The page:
The Benefits of Distance

Jason Fried recently wrote a really good post entitled Don’t be too inspired about how watchmaker Roger W. Smith benefits from being one of the few watchmakers in the UK. The physical distance allows him to focus on his work without too much outside influence. As Jason notes, distance – both physically and virtually – can have a huge benefit:

I love that notion  —  it’s one I’ve tried to hold dear myself. Don’t be influenced too much. Be aware of what’s great, but don’t get other people’s work too deep in your head or you’ll be doing their work, not yours.

I think we’ve benefited greatly by being physically distanced from Silicon Valley and to some extent Boston and New York City. We haven’t had the pressure to grow or take outside funding or copy the latest and greatest, which in turn has allowed us to slowly build the business that works for us.

The challenge when you’re physically distanced is to keep up with what’s going on without falling prey to obsessing over what everyone else is doing. Jason goes on to say:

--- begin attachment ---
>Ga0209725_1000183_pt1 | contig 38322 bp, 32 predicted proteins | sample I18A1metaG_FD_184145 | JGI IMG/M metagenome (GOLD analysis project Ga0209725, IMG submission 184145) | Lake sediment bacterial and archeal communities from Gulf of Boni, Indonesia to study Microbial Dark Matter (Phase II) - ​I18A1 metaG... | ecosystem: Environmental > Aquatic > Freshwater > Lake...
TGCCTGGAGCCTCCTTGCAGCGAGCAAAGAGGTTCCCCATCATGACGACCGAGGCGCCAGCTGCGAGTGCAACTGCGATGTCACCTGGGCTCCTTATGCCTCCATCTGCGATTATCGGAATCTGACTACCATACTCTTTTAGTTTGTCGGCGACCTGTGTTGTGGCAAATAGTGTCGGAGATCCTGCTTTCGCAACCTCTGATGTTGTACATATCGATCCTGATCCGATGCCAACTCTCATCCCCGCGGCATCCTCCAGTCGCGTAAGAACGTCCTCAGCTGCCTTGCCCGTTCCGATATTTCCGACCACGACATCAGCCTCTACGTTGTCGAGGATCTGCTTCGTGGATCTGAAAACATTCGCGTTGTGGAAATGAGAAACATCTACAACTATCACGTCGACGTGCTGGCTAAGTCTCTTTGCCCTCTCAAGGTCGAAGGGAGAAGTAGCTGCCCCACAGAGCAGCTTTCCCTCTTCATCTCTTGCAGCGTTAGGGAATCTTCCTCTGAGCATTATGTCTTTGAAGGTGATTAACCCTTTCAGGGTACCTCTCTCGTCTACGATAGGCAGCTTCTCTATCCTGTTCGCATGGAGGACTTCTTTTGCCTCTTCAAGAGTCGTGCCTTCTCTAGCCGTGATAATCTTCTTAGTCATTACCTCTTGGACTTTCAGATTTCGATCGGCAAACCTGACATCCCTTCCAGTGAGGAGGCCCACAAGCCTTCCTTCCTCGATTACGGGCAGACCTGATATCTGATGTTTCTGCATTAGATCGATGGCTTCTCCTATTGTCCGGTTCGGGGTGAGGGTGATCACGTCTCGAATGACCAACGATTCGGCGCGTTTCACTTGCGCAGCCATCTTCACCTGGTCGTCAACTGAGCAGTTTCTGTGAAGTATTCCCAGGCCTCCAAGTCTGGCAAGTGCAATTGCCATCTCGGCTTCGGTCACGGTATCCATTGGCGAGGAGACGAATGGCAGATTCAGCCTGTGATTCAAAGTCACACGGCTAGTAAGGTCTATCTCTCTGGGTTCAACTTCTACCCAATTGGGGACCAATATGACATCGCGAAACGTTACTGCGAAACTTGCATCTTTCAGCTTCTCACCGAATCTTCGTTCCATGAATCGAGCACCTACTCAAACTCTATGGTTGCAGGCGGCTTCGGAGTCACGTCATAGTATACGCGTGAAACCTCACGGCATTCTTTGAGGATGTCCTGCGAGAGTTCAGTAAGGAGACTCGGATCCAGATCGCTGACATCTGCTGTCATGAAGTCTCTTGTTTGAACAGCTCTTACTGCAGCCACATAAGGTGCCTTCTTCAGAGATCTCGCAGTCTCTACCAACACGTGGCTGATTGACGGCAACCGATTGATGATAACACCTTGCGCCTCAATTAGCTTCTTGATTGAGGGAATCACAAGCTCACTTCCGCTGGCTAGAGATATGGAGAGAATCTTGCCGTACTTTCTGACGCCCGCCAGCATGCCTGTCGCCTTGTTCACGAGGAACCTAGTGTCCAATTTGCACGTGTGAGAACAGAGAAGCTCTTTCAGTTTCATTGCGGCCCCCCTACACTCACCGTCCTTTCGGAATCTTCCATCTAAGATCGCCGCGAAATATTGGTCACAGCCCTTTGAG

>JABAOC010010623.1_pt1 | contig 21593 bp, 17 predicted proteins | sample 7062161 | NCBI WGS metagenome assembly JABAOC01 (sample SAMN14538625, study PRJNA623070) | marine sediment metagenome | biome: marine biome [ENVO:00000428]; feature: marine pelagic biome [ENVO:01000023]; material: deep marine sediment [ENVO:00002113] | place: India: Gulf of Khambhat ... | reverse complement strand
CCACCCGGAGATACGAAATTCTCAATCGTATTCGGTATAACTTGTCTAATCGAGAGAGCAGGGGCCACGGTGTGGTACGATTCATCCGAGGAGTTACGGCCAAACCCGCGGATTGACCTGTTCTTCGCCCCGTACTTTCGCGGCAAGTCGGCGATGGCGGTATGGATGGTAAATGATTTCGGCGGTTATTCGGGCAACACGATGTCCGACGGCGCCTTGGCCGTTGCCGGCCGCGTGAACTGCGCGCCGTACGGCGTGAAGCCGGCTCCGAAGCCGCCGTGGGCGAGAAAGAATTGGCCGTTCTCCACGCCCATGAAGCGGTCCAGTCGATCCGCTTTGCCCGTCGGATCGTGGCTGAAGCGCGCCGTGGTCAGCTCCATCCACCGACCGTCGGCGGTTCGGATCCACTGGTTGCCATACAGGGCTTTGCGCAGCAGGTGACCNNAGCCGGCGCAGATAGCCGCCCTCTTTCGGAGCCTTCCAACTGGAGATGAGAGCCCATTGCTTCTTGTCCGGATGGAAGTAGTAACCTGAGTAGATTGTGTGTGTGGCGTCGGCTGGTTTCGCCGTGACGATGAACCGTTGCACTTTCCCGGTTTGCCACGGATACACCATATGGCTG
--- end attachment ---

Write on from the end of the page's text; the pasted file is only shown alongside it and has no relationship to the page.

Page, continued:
It’s so easy to get sucked into other people’s work. Following industry news, attending every conference you can, picking brains. But I’ve often found it better to retreat into your own mind and bring something original. The more you see how other people do what they do, the harder it becomes to do things differently.

Last year when I stopped using Twitter, I mentioned how I’ve refined my consumption with a combination of RSS, podcasts, and magazines. That balance works for me. I’m able to keep up with what’s going on without obsessing or getting sucked in too often. The reality is that most of it doesn’t have any impact on our business or even any future business that we’ll start, so it’s a matter of finding and following those select few useful news sources, and then keeping the rest to a minimum.